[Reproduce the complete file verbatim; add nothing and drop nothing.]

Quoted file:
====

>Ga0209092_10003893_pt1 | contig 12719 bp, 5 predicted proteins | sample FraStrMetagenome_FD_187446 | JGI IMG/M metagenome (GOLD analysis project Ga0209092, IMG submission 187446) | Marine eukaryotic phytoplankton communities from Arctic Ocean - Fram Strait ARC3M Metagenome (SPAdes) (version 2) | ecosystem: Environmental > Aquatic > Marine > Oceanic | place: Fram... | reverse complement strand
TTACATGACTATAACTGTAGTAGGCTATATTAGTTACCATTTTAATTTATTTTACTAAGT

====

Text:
>Ga0209092_10003893_pt1 | contig 12719 bp, 5 predicted proteins | sample FraStrMetagenome_FD_187446 | JGI IMG/M metagenome (GOLD analysis project Ga0209092, IMG submission 187446) | Marine eukaryotic phytoplankton communities from Arctic Ocean - Fram Strait ARC3M Metagenome (SPAdes) (version 2) | ecosystem: Environmental > Aquatic > Marine > Oceanic | place: Fram... | reverse complement strand
TTACATGACTATAACTGTAGTAGGCTATATTAGTTACCATTTTAATTTATTTTACTAAGT